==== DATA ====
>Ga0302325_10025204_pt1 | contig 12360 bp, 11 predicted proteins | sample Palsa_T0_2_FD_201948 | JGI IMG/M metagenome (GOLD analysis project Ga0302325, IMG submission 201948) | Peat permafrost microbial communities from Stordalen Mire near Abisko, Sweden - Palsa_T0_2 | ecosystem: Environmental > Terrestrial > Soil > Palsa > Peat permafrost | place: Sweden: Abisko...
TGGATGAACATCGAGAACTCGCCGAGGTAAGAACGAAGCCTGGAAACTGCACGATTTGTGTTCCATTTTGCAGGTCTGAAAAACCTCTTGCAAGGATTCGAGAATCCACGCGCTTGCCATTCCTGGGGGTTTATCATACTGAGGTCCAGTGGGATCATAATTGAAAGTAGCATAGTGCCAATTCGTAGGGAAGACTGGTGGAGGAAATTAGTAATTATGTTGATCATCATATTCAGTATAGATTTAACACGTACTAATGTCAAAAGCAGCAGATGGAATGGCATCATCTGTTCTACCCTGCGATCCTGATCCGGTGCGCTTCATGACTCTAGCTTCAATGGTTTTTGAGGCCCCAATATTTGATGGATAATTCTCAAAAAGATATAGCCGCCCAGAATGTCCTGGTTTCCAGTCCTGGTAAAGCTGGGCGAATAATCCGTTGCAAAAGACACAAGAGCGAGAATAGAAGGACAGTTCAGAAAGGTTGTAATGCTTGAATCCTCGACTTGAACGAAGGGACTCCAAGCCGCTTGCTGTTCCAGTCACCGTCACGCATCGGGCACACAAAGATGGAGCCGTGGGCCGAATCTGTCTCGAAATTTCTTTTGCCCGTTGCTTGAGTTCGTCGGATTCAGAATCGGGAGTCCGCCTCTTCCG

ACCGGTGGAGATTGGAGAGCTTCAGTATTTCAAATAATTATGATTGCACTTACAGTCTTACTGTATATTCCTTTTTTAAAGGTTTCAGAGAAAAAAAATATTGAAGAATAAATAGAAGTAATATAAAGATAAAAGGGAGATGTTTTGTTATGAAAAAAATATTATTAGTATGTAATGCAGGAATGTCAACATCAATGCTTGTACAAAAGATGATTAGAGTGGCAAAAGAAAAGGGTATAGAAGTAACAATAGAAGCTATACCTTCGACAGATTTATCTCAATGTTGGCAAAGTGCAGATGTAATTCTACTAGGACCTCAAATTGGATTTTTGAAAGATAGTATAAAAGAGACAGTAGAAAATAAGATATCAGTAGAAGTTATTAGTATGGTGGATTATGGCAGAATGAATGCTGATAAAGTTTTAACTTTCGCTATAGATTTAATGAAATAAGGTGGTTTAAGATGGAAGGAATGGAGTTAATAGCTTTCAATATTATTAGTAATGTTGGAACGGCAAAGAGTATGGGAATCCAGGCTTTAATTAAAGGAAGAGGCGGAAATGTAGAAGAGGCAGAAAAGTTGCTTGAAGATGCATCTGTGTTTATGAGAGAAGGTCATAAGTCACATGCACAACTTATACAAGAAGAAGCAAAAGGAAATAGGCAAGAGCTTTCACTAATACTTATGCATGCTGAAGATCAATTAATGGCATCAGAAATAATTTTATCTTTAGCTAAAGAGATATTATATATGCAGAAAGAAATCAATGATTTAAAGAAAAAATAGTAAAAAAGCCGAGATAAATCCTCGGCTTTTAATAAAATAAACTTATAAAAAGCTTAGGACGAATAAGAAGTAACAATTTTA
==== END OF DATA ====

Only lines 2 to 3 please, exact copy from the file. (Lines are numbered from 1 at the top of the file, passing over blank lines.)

TGGATGAACATCGAGAACTCGCCGAGGTAAGAACGAAGCCTGGAAACTGCACGATTTGTGTTCCATTTTGCAGGTCTGAAAAACCTCTTGCAAGGATTCGAGAATCCACGCGCTTGCCATTCCTGGGGGTTTATCATACTGAGGTCCAGTGGGATCATAATTGAAAGTAGCATAGTGCCAATTCGTAGGGAAGACTGGTGGAGGAAATTAGTAATTATGTTGATCATCATATTCAGTATAGATTTAACACGTACTAATGTCAAAAGCAGCAGATGGAATGGCATCATCTGTTCTACCCTGCGATCCTGATCCGGTGCGCTTCATGACTCTAGCTTCAATGGTTTTTGAGGCCCCAATATTTGATGGATAATTCTCAAAAAGATATAGCCGCCCAGAATGTCCTGGTTTCCAGTCCTGGTAAAGCTGGGCGAATAATCCGTTGCAAAAGACACAAGAGCGAGAATAGAAGGACAGTTCAGAAAGGTTGTAATGCTTGAATCCTCGACTTGAACGAAGGGACTCCAAGCCGCTTGCTGTTCCAGTCACCGTCACGCATCGGGCACACAAAGATGGAGCCGTGGGCCGAATCTGTCTCGAAATTTCTTTTGCCCGTTGCTTGAGTTCGTCGGATTCAGAATCGGGAGTCCGCCTCTTCCG

ACCGGTGGAGATTGGAGAGCTTCAGTATTTCAAATAATTATGATTGCACTTACAGTCTTACTGTATATTCCTTTTTTAAAGGTTTCAGAGAAAAAAAATATTGAAGAATAAATAGAAGTAATATAAAGATAAAAGGGAGATGTTTTGTTATGAAAAAAATATTATTAGTATGTAATGCAGGAATGTCAACATCAATGCTTGTACAAAAGATGATTAGAGTGGCAAAAGAAAAGGGTATAGAAGTAACAATAGAAGCTATACCTTCGACAGATTTATCTCAATGTTGGCAAAGTGCAGATGTAATTCTACTAGGACCTCAAATTGGATTTTTGAAAGATAGTATAAAAGAGACAGTAGAAAATAAGATATCAGTAGAAGTTATTAGTATGGTGGATTATGGCAGAATGAATGCTGATAAAGTTTTAACTTTCGCTATAGATTTAATGAAATAAGGTGGTTTAAGATGGAAGGAATGGAGTTAATAGCTTTCAATATTATTAGTAATGTTGGAACGGCAAAGAGTATGGGAATCCAGGCTTTAATTAAAGGAAGAGGCGGAAATGTAGAAGAGGCAGAAAAGTTGCTTGAAGATGCATCTGTGTTTATGAGAGAAGGTCATAAGTCACATGCACAACTTATACAAGAAGAAGCAAAAGGAAATAGGCAAGAGCTTTCACTAATACTTATGCATGCTGAAGATCAATTAATGGCATCAGAAATAATTTTATCTTTAGCTAAAGAGATATTATATATGCAGAAAGAAATCAATGATTTAAAGAAAAAATAGTAAAAAAGCCGAGATAAATCCTCGGCTTTTAATAAAATAAACTTATAAAAAGCTTAGGACGAATAAGAAGTAACAATTTTA